HP Envy Spectre XT review

HP's Envy 14 Spectre hit almost all the right notes when we reviewed it back in March, thanks to its high-res display, sleek metal-and-glass design and brisk performance, but a stiff trackpad and the steep $1,400 price were clear downsides. The new Envy Spectre XT, a 13.3-inch Ivy Bridge-powered Ultrabook, has a thinner, lighter profile than its big brother, and a lower $1,000 price tag to match. That's still not chump change, though, so does the XT deserve a spot in the top tier of Intel-approved ultraportables? Join us past the break for the full breakdown.


The Envy Spectre XT has a metal casing with a tapered design so it's thinner at the front. The bottom cover is clad in a silver soft touch finish that feels really nice and doesn't get as blazingly hot. The machine's bottom typically reached 94F and the center of the keyboard was a relatively cool 84F. Fan noise is moderate, and the machine is often nearly silent but the fan will kick on for 30 seconds a few times per hour even when the CPU and case temps are fairly cool (chalk that up to HP CoolSense technology).

The Spectre XT has exceptionally loud audio for a 13" Ultrabook, thanks in part to the four speakers. Two fire from a grille just below the display and another two fire from the bottom near each side. Audio is reasonably full, but not as full as the bigger HP Envy 15 or the Lenovo IdeaPad Y580 with JBL speakers. That said, the Beats equipped XT sounds very good for a small machine. Unlike the big Envy models, there's no Beats rotary control wheel, so you'll use on-screen controls or the keyboard keys to set volume.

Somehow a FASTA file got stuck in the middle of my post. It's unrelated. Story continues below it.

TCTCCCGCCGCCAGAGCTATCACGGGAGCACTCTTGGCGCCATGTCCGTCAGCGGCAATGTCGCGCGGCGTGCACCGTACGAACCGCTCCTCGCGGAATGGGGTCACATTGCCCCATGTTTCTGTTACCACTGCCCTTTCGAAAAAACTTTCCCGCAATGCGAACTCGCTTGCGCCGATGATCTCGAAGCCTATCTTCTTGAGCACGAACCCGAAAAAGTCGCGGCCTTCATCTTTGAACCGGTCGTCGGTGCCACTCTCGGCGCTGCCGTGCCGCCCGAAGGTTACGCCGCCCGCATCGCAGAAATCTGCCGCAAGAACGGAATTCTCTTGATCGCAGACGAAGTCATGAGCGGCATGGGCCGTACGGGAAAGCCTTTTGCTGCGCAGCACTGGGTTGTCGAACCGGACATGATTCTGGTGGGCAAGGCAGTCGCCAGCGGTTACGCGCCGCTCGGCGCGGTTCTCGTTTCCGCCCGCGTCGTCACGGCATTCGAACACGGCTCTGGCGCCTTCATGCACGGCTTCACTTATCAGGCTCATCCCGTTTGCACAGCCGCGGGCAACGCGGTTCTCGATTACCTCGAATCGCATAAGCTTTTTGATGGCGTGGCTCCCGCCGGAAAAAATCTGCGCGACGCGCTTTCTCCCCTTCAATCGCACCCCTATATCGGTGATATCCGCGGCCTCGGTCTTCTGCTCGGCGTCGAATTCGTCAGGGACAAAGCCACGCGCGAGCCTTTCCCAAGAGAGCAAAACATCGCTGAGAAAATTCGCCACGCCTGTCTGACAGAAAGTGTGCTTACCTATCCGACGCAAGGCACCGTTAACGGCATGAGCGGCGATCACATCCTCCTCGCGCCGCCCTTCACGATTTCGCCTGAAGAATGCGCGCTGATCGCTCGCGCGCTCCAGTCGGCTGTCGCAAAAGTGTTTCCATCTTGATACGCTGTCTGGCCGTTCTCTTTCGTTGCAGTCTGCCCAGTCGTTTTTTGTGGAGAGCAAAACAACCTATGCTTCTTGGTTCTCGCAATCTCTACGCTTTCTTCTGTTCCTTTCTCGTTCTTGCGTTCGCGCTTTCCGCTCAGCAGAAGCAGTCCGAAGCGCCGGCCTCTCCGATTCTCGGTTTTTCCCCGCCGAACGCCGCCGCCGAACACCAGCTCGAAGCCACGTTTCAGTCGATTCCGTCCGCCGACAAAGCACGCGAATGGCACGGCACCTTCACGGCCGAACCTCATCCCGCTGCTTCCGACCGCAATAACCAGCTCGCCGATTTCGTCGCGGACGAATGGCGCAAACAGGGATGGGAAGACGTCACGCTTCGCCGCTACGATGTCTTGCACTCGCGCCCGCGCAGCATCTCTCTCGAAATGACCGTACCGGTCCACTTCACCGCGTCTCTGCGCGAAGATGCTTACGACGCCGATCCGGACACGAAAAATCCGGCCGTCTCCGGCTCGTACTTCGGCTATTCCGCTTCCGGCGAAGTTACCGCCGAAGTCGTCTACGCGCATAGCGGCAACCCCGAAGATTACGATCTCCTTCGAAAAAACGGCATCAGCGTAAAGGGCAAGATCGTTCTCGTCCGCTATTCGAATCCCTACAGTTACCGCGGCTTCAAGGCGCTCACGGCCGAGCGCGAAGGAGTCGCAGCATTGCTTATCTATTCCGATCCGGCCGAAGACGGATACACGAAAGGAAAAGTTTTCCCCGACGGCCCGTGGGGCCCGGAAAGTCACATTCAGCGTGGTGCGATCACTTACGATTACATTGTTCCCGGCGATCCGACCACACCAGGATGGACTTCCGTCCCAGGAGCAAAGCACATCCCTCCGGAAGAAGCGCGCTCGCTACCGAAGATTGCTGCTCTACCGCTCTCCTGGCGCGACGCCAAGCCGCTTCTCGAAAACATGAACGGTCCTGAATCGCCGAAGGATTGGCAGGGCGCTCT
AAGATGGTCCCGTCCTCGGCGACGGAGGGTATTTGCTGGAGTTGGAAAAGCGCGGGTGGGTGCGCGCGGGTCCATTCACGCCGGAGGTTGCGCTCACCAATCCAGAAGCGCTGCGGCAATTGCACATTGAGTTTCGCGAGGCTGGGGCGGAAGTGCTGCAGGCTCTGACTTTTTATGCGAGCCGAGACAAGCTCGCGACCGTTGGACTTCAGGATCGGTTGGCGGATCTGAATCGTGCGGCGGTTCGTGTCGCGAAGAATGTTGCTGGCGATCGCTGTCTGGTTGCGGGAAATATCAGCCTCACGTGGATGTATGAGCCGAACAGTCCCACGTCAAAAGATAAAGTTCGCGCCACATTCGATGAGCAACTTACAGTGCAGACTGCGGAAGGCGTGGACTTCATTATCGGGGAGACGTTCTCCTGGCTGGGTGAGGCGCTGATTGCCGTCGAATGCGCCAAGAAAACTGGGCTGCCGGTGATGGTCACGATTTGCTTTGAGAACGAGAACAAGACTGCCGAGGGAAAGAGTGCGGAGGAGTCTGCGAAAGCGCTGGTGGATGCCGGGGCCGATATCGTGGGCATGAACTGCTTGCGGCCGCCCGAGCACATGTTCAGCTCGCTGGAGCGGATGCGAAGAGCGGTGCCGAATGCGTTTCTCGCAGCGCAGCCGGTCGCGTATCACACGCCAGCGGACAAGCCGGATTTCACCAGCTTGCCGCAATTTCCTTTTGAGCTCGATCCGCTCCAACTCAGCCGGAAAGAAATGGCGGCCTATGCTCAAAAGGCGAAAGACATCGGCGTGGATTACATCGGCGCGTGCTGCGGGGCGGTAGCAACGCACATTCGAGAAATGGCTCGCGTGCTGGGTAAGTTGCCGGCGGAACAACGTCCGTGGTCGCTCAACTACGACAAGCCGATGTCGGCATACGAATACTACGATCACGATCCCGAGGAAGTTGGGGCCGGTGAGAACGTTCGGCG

The Spectre XT's 1,366 x 768 display isn't exceptionally crisp and clear, but colors appear plenty vibrant. As to be expected with a glossy, non-IPS screen, viewing angles are limited. Images begin to wash out when you move even a smidgen to the left or right of center, and tipping the lid a bit forward renders content on the display unviewable. That's not to say this is the most glare-ridden panel we've contended with, but it makes us appreciate the Envy 14 Spectre's screen all the more. In a perfect world, HP would carry over that pixel count without raising the price, but that's not going to happen any time soon.

Keyboard and trackpad